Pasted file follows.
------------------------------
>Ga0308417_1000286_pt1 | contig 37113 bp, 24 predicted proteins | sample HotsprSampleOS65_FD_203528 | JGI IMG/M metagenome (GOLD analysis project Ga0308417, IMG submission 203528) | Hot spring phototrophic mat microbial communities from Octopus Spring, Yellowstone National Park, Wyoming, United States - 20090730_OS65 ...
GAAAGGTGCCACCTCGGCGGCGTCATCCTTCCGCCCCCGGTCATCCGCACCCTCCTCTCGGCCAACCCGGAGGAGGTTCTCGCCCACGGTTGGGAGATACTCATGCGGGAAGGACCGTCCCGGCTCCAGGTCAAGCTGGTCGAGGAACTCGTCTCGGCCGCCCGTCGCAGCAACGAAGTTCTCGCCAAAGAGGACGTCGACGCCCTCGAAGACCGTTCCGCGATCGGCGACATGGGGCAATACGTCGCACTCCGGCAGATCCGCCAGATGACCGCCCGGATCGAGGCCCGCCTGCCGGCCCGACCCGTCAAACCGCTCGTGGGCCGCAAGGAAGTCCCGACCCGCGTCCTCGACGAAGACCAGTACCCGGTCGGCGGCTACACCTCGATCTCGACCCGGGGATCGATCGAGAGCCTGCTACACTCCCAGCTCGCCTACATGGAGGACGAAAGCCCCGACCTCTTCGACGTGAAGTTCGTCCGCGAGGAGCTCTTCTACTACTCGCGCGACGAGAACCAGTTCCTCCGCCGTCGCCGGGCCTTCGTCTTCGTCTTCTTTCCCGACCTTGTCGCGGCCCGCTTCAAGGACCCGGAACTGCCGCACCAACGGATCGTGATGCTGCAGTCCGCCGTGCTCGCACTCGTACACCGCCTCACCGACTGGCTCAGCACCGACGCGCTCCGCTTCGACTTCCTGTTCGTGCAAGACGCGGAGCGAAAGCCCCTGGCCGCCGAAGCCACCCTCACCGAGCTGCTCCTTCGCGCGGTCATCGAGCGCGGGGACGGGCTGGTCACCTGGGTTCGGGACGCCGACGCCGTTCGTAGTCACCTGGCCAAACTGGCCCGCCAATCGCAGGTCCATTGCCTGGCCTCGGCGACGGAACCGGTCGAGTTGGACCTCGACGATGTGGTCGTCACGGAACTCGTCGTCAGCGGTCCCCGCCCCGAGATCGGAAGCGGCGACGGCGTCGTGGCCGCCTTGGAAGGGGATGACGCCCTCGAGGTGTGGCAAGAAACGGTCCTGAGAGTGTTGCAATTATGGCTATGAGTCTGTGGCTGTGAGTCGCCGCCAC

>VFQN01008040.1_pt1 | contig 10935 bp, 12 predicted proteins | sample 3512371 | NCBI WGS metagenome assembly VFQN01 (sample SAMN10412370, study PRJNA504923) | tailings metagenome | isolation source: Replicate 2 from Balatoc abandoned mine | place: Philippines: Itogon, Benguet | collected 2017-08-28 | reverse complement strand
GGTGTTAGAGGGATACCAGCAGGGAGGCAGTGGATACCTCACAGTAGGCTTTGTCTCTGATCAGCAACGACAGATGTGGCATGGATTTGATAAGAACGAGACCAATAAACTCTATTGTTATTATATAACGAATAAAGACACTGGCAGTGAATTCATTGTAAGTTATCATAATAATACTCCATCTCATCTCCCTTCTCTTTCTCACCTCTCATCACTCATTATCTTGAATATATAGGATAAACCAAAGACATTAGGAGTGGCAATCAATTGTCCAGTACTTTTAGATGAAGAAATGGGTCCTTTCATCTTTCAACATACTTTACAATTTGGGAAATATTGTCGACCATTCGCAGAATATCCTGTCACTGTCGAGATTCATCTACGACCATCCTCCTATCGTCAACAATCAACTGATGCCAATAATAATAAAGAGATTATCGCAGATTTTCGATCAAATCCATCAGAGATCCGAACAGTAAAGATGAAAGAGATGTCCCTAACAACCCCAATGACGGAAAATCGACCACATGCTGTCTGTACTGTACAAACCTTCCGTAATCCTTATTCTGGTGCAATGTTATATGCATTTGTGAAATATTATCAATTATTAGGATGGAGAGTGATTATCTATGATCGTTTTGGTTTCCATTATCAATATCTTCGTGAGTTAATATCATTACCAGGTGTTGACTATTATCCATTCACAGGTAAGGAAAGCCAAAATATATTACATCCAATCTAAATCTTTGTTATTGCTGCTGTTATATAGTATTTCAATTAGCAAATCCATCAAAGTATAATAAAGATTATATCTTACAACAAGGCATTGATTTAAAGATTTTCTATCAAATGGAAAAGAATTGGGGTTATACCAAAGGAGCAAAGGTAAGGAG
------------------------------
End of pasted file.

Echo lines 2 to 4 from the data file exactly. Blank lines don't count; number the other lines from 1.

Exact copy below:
GAAAGGTGCCACCTCGGCGGCGTCATCCTTCCGCCCCCGGTCATCCGCACCCTCCTCTCGGCCAACCCGGAGGAGGTTCTCGCCCACGGTTGGGAGATACTCATGCGGGAAGGACCGTCCCGGCTCCAGGTCAAGCTGGTCGAGGAACTCGTCTCGGCCGCCCGTCGCAGCAACGAAGTTCTCGCCAAAGAGGACGTCGACGCCCTCGAAGACCGTTCCGCGATCGGCGACATGGGGCAATACGTCGCACTCCGGCAGATCCGCCAGATGACCGCCCGGATCGAGGCCCGCCTGCCGGCCCGACCCGTCAAACCGCTCGTGGGCCGCAAGGAAGTCCCGACCCGCGTCCTCGACGAAGACCAGTACCCGGTCGGCGGCTACACCTCGATCTCGACCCGGGGATCGATCGAGAGCCTGCTACACTCCCAGCTCGCCTACATGGAGGACGAAAGCCCCGACCTCTTCGACGTGAAGTTCGTCCGCGAGGAGCTCTTCTACTACTCGCGCGACGAGAACCAGTTCCTCCGCCGTCGCCGGGCCTTCGTCTTCGTCTTCTTTCCCGACCTTGTCGCGGCCCGCTTCAAGGACCCGGAACTGCCGCACCAACGGATCGTGATGCTGCAGTCCGCCGTGCTCGCACTCGTACACCGCCTCACCGACTGGCTCAGCACCGACGCGCTCCGCTTCGACTTCCTGTTCGTGCAAGACGCGGAGCGAAAGCCCCTGGCCGCCGAAGCCACCCTCACCGAGCTGCTCCTTCGCGCGGTCATCGAGCGCGGGGACGGGCTGGTCACCTGGGTTCGGGACGCCGACGCCGTTCGTAGTCACCTGGCCAAACTGGCCCGCCAATCGCAGGTCCATTGCCTGGCCTCGGCGACGGAACCGGTCGAGTTGGACCTCGACGATGTGGTCGTCACGGAACTCGTCGTCAGCGGTCCCCGCCCCGAGATCGGAAGCGGCGACGGCGTCGTGGCCGCCTTGGAAGGGGATGACGCCCTCGAGGTGTGGCAAGAAACGGTCCTGAGAGTGTTGCAATTATGGCTATGAGTCTGTGGCTGTGAGTCGCCGCCAC

>VFQN01008040.1_pt1 | contig 10935 bp, 12 predicted proteins | sample 3512371 | NCBI WGS metagenome assembly VFQN01 (sample SAMN10412370, study PRJNA504923) | tailings metagenome | isolation source: Replicate 2 from Balatoc abandoned mine | place: Philippines: Itogon, Benguet | collected 2017-08-28 | reverse complement strand
GGTGTTAGAGGGATACCAGCAGGGAGGCAGTGGATACCTCACAGTAGGCTTTGTCTCTGATCAGCAACGACAGATGTGGCATGGATTTGATAAGAACGAGACCAATAAACTCTATTGTTATTATATAACGAATAAAGACACTGGCAGTGAATTCATTGTAAGTTATCATAATAATACTCCATCTCATCTCCCTTCTCTTTCTCACCTCTCATCACTCATTATCTTGAATATATAGGATAAACCAAAGACATTAGGAGTGGCAATCAATTGTCCAGTACTTTTAGATGAAGAAATGGGTCCTTTCATCTTTCAACATACTTTACAATTTGGGAAATATTGTCGACCATTCGCAGAATATCCTGTCACTGTCGAGATTCATCTACGACCATCCTCCTATCGTCAACAATCAACTGATGCCAATAATAATAAAGAGATTATCGCAGATTTTCGATCAAATCCATCAGAGATCCGAACAGTAAAGATGAAAGAGATGTCCCTAACAACCCCAATGACGGAAAATCGACCACATGCTGTCTGTACTGTACAAACCTTCCGTAATCCTTATTCTGGTGCAATGTTATATGCATTTGTGAAATATTATCAATTATTAGGATGGAGAGTGATTATCTATGATCGTTTTGGTTTCCATTATCAATATCTTCGTGAGTTAATATCATTACCAGGTGTTGACTATTATCCATTCACAGGTAAGGAAAGCCAAAATATATTACATCCAATCTAAATCTTTGTTATTGCTGCTGTTATATAGTATTTCAATTAGCAAATCCATCAAAGTATAATAAAGATTATATCTTACAACAAGGCATTGATTTAAAGATTTTCTATCAAATGGAAAAGAATTGGGGTTATACCAAAGGAGCAAAGGTAAGGAG